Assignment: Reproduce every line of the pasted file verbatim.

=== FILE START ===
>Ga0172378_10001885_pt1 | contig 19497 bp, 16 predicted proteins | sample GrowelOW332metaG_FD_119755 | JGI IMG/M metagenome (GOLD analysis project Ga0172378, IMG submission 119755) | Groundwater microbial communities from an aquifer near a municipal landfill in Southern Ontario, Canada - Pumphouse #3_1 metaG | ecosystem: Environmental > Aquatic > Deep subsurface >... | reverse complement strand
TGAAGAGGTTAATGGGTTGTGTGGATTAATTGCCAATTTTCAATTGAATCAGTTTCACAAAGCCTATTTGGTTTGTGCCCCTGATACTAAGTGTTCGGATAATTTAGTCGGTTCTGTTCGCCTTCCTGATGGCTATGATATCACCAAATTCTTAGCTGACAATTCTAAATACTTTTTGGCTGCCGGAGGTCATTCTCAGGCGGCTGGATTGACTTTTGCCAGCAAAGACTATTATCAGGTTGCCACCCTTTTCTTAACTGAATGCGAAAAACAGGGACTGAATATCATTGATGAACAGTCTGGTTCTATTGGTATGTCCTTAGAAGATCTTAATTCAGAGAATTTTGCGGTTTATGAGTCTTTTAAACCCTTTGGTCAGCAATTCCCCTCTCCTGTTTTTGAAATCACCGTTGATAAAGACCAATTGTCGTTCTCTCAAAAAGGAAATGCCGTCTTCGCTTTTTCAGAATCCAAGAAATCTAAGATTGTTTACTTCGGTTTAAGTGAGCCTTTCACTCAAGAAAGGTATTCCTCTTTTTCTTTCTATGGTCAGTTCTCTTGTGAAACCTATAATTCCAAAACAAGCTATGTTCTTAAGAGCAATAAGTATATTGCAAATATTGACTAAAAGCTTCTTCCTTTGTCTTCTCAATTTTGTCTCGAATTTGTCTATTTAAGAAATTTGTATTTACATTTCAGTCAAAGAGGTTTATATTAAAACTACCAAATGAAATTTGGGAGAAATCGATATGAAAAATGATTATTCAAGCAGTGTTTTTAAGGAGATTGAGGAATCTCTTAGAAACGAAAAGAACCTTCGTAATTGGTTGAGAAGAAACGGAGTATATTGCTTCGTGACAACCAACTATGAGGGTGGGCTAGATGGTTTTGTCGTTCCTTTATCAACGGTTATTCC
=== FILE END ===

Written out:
>Ga0172378_10001885_pt1 | contig 19497 bp, 16 predicted proteins | sample GrowelOW332metaG_FD_119755 | JGI IMG/M metagenome (GOLD analysis project Ga0172378, IMG submission 119755) | Groundwater microbial communities from an aquifer near a municipal landfill in Southern Ontario, Canada - Pumphouse #3_1 metaG | ecosystem: Environmental > Aquatic > Deep subsurface >... | reverse complement strand
TGAAGAGGTTAATGGGTTGTGTGGATTAATTGCCAATTTTCAATTGAATCAGTTTCACAAAGCCTATTTGGTTTGTGCCCCTGATACTAAGTGTTCGGATAATTTAGTCGGTTCTGTTCGCCTTCCTGATGGCTATGATATCACCAAATTCTTAGCTGACAATTCTAAATACTTTTTGGCTGCCGGAGGTCATTCTCAGGCGGCTGGATTGACTTTTGCCAGCAAAGACTATTATCAGGTTGCCACCCTTTTCTTAACTGAATGCGAAAAACAGGGACTGAATATCATTGATGAACAGTCTGGTTCTATTGGTATGTCCTTAGAAGATCTTAATTCAGAGAATTTTGCGGTTTATGAGTCTTTTAAACCCTTTGGTCAGCAATTCCCCTCTCCTGTTTTTGAAATCACCGTTGATAAAGACCAATTGTCGTTCTCTCAAAAAGGAAATGCCGTCTTCGCTTTTTCAGAATCCAAGAAATCTAAGATTGTTTACTTCGGTTTAAGTGAGCCTTTCACTCAAGAAAGGTATTCCTCTTTTTCTTTCTATGGTCAGTTCTCTTGTGAAACCTATAATTCCAAAACAAGCTATGTTCTTAAGAGCAATAAGTATATTGCAAATATTGACTAAAAGCTTCTTCCTTTGTCTTCTCAATTTTGTCTCGAATTTGTCTATTTAAGAAATTTGTATTTACATTTCAGTCAAAGAGGTTTATATTAAAACTACCAAATGAAATTTGGGAGAAATCGATATGAAAAATGATTATTCAAGCAGTGTTTTTAAGGAGATTGAGGAATCTCTTAGAAACGAAAAGAACCTTCGTAATTGGTTGAGAAGAAACGGAGTATATTGCTTCGTGACAACCAACTATGAGGGTGGGCTAGATGGTTTTGTCGTTCCTTTATCAACGGTTATTCC